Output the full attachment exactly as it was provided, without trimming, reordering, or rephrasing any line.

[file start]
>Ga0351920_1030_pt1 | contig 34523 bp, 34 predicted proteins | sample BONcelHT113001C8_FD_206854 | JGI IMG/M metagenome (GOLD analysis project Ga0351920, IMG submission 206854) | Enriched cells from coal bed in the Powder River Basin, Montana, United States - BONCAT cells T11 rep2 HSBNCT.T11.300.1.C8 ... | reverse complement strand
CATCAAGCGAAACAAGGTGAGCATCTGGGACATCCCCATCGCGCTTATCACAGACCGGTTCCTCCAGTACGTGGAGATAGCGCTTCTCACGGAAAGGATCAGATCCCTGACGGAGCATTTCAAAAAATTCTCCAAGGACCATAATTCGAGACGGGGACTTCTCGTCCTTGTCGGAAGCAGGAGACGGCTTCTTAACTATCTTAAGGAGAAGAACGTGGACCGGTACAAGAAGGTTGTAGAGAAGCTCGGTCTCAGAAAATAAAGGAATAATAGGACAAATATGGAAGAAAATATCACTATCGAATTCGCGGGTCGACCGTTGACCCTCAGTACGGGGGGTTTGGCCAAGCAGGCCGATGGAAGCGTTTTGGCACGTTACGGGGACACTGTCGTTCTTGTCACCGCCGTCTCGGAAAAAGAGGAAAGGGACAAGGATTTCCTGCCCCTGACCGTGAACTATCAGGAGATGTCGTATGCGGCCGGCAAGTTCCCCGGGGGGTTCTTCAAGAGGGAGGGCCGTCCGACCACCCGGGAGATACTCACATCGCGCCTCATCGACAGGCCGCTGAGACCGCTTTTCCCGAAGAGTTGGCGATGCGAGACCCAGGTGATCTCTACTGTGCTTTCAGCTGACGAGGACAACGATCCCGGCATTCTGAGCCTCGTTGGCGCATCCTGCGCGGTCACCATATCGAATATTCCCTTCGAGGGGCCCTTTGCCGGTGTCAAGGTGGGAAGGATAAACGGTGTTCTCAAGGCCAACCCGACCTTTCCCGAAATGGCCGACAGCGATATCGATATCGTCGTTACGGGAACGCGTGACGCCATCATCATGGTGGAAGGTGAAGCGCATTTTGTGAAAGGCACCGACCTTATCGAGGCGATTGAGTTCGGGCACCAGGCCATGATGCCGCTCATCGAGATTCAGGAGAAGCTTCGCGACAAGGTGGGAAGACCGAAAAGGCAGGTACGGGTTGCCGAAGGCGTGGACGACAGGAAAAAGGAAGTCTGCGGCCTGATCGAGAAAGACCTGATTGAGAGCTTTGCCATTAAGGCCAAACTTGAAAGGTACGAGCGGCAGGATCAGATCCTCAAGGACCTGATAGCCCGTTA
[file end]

>Ga0351920_1030_pt1 | contig 34523 bp, 34 predicted proteins | sample BONcelHT113001C8_FD_206854 | JGI IMG/M metagenome (GOLD analysis project Ga0351920, IMG submission 206854) | Enriched cells from coal bed in the Powder River Basin, Montana, United States - BONCAT cells T11 rep2 HSBNCT.T11.300.1.C8 ... | reverse complement strand
CATCAAGCGAAACAAGGTGAGCATCTGGGACATCCCCATCGCGCTTATCACAGACCGGTTCCTCCAGTACGTGGAGATAGCGCTTCTCACGGAAAGGATCAGATCCCTGACGGAGCATTTCAAAAAATTCTCCAAGGACCATAATTCGAGACGGGGACTTCTCGTCCTTGTCGGAAGCAGGAGACGGCTTCTTAACTATCTTAAGGAGAAGAACGTGGACCGGTACAAGAAGGTTGTAGAGAAGCTCGGTCTCAGAAAATAAAGGAATAATAGGACAAATATGGAAGAAAATATCACTATCGAATTCGCGGGTCGACCGTTGACCCTCAGTACGGGGGGTTTGGCCAAGCAGGCCGATGGAAGCGTTTTGGCACGTTACGGGGACACTGTCGTTCTTGTCACCGCCGTCTCGGAAAAAGAGGAAAGGGACAAGGATTTCCTGCCCCTGACCGTGAACTATCAGGAGATGTCGTATGCGGCCGGCAAGTTCCCCGGGGGGTTCTTCAAGAGGGAGGGCCGTCCGACCACCCGGGAGATACTCACATCGCGCCTCATCGACAGGCCGCTGAGACCGCTTTTCCCGAAGAGTTGGCGATGCGAGACCCAGGTGATCTCTACTGTGCTTTCAGCTGACGAGGACAACGATCCCGGCATTCTGAGCCTCGTTGGCGCATCCTGCGCGGTCACCATATCGAATATTCCCTTCGAGGGGCCCTTTGCCGGTGTCAAGGTGGGAAGGATAAACGGTGTTCTCAAGGCCAACCCGACCTTTCCCGAAATGGCCGACAGCGATATCGATATCGTCGTTACGGGAACGCGTGACGCCATCATCATGGTGGAAGGTGAAGCGCATTTTGTGAAAGGCACCGACCTTATCGAGGCGATTGAGTTCGGGCACCAGGCCATGATGCCGCTCATCGAGATTCAGGAGAAGCTTCGCGACAAGGTGGGAAGACCGAAAAGGCAGGTACGGGTTGCCGAAGGCGTGGACGACAGGAAAAAGGAAGTCTGCGGCCTGATCGAGAAAGACCTGATTGAGAGCTTTGCCATTAAGGCCAAACTTGAAAGGTACGAGCGGCAGGATCAGATCCTCAAGGACCTGATAGCCCGTTA